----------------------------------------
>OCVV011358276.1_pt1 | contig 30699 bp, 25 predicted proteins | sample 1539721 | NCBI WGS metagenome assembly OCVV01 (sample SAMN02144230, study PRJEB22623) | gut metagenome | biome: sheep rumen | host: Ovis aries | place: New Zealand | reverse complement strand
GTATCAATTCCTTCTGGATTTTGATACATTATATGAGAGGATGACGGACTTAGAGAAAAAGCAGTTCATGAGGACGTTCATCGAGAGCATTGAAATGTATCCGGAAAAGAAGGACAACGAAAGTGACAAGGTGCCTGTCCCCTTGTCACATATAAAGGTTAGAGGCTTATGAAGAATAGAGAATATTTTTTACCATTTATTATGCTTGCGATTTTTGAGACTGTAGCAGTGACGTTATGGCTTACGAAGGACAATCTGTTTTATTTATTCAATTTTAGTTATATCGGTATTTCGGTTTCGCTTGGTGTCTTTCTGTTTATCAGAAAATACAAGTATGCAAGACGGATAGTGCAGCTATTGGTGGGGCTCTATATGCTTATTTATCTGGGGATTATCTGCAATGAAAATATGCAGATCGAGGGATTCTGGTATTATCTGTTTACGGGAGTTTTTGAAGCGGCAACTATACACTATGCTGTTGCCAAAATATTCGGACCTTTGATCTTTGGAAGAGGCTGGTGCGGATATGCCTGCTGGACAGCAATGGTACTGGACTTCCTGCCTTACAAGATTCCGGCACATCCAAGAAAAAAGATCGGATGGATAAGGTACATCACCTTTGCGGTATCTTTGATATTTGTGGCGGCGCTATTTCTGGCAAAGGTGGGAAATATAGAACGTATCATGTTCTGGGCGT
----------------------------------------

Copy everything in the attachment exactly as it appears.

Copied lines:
>OCVV011358276.1_pt1 | contig 30699 bp, 25 predicted proteins | sample 1539721 | NCBI WGS metagenome assembly OCVV01 (sample SAMN02144230, study PRJEB22623) | gut metagenome | biome: sheep rumen | host: Ovis aries | place: New Zealand | reverse complement strand
GTATCAATTCCTTCTGGATTTTGATACATTATATGAGAGGATGACGGACTTAGAGAAAAAGCAGTTCATGAGGACGTTCATCGAGAGCATTGAAATGTATCCGGAAAAGAAGGACAACGAAAGTGACAAGGTGCCTGTCCCCTTGTCACATATAAAGGTTAGAGGCTTATGAAGAATAGAGAATATTTTTTACCATTTATTATGCTTGCGATTTTTGAGACTGTAGCAGTGACGTTATGGCTTACGAAGGACAATCTGTTTTATTTATTCAATTTTAGTTATATCGGTATTTCGGTTTCGCTTGGTGTCTTTCTGTTTATCAGAAAATACAAGTATGCAAGACGGATAGTGCAGCTATTGGTGGGGCTCTATATGCTTATTTATCTGGGGATTATCTGCAATGAAAATATGCAGATCGAGGGATTCTGGTATTATCTGTTTACGGGAGTTTTTGAAGCGGCAACTATACACTATGCTGTTGCCAAAATATTCGGACCTTTGATCTTTGGAAGAGGCTGGTGCGGATATGCCTGCTGGACAGCAATGGTACTGGACTTCCTGCCTTACAAGATTCCGGCACATCCAAGAAAAAAGATCGGATGGATAAGGTACATCACCTTTGCGGTATCTTTGATATTTGTGGCGGCGCTATTTCTGGCAAAGGTGGGAAATATAGAACGTATCATGTTCTGGGCGT